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Friday, July 29, 2016

Sorry Iowa, Political Robocalls Are Protected by the First Amendment

While I currently live in California, I spent most of my life in Iowa, and I regularly visit my family in Iowa around the holidays. It is nice to go back, but if it happens to be a month before a caucus, I find that the phone rings off the hook with repeated robocalls from various candidates -- a phenomenon that I simply do not experience now that I live in such a politically irrelevant state. During my 2012 visit home I would try to guess which Republican candidate would greet me with their pre-recorded voice -- Michelle Bachmann and Newt Gingrich were the safest bets.

If somebody had proposed banning these robocalls, I would have welcomed the proposal without hesitation. But, according to the Federal District Court for the Eastern District of Arkansas, my enthusiasm would have been misplaced.

Political robocalls may be an irritating feature of modern campaigning, but that doesn’t mean they don’t deserve protection under the First Amendment, a federal judge ruled. 
A decision handed down Wednesday in Arkansas federal court struck down a state law passed 35 years ago that banned political robocalls. The statute restricted commercial robocalling and also made it unlawful to solicit information “in connection with a political campaign” using an automated phone system for dialing numbers and playing recorded messages.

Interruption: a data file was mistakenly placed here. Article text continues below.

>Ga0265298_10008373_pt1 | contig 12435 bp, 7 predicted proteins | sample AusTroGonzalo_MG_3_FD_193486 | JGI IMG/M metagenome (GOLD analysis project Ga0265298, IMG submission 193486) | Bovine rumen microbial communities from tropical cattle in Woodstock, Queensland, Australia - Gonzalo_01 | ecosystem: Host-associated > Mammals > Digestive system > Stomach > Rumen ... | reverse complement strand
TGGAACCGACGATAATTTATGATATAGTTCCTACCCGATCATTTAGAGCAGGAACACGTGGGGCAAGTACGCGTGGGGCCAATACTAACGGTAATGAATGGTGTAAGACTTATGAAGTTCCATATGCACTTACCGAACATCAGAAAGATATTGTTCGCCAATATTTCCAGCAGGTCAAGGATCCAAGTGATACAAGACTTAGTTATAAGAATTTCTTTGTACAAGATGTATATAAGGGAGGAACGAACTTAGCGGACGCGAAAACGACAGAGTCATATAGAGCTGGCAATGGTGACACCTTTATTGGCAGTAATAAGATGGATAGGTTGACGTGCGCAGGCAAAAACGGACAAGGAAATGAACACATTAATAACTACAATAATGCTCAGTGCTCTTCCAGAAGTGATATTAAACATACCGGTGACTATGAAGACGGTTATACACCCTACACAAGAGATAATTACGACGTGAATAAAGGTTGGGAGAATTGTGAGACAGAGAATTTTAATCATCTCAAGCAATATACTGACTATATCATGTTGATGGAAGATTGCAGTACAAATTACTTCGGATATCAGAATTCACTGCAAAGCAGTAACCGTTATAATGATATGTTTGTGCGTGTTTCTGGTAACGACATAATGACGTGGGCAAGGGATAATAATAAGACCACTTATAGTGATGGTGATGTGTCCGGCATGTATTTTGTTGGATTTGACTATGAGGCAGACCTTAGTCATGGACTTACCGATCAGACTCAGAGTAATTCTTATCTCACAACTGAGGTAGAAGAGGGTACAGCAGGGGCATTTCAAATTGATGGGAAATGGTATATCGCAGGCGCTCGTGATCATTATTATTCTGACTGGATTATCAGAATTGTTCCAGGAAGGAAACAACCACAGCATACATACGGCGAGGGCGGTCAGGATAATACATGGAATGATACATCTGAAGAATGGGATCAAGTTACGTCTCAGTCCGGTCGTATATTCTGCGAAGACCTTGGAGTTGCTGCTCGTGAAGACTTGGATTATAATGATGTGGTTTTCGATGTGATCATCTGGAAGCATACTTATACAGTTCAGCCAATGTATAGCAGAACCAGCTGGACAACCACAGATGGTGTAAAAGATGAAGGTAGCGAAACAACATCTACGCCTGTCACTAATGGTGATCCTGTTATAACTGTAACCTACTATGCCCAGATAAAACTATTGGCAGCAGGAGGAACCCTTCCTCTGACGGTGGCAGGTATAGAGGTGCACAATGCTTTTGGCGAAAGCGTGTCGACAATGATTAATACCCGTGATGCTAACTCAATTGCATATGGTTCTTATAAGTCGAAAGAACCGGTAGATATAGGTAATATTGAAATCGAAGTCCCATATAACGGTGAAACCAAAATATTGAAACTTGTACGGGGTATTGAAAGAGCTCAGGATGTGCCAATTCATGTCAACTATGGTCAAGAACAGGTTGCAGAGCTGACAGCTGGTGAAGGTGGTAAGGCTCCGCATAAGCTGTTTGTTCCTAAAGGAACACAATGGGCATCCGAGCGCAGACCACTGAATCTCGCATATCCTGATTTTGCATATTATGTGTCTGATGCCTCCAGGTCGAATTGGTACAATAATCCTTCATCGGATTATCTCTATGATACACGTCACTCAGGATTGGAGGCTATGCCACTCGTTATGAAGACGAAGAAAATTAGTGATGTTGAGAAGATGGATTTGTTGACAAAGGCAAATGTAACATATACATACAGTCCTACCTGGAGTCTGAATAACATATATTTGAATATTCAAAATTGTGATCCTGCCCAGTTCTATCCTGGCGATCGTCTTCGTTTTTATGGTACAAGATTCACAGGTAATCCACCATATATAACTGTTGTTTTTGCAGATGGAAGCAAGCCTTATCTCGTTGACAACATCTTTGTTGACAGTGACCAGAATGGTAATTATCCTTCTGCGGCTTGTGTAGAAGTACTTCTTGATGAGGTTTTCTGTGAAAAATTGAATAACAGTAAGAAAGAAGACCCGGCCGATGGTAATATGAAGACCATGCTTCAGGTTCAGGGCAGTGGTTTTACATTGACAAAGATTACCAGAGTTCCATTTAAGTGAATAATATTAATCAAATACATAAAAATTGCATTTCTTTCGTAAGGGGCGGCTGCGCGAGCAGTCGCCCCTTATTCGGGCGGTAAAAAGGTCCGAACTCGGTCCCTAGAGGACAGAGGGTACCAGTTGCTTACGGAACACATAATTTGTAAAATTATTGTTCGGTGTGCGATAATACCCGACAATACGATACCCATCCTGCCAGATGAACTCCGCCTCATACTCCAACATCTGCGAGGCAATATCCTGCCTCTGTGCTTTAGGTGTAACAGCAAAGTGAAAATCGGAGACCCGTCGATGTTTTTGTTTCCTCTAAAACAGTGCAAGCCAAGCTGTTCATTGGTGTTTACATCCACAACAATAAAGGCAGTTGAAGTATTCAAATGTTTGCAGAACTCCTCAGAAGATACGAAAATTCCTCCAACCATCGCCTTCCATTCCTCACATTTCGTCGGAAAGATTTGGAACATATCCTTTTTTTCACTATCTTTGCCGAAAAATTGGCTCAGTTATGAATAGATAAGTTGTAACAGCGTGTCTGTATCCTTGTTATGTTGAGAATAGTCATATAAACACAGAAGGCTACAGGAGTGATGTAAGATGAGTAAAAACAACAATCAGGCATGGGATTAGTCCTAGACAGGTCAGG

. . .

The state attorney general’s office defended the robocall prohibition as a justifiable effort to respect people’s privacy interests and protect them from unwanted intrusions into their homes. They also argued that the law prevented “the seizure of phone lines, which could interfere with emergency calls being placed or received.” 
U.S. District Judge Leon Holmes was unpersuaded. He said the state’s motives would be more convincing had the law targeted robocalling more broadly.
The full text of the opinion is here.

Content-based restrictions on speech must pass the difficult "strict scrutiny" test -- meaning that advocates for the law must argue that the law is narrowly tailored to achieve a compelling government interest. The Arkansas law and the courts ruling on it present an interesting case in which the law was deemed underinclusive -- that is, the government interest in preventing privacy violations from automated calls is only partially served by a ban on one subset of automated calls. Often, in the context of freedom of speech, it is more likely that a statute will be deemed overinclusive in that the law prohibits too much speech to be narrowly tailored to achieve its goal.

It looks like Iowans and others will continue to suffer political robocalls. Additionally, if I were a law student, I would take note of this case, as its emphasis on underinclusiveness highlights an aspect of strict scrutiny that is often unaddressed, and that may be likely to make its way onto a future exam...

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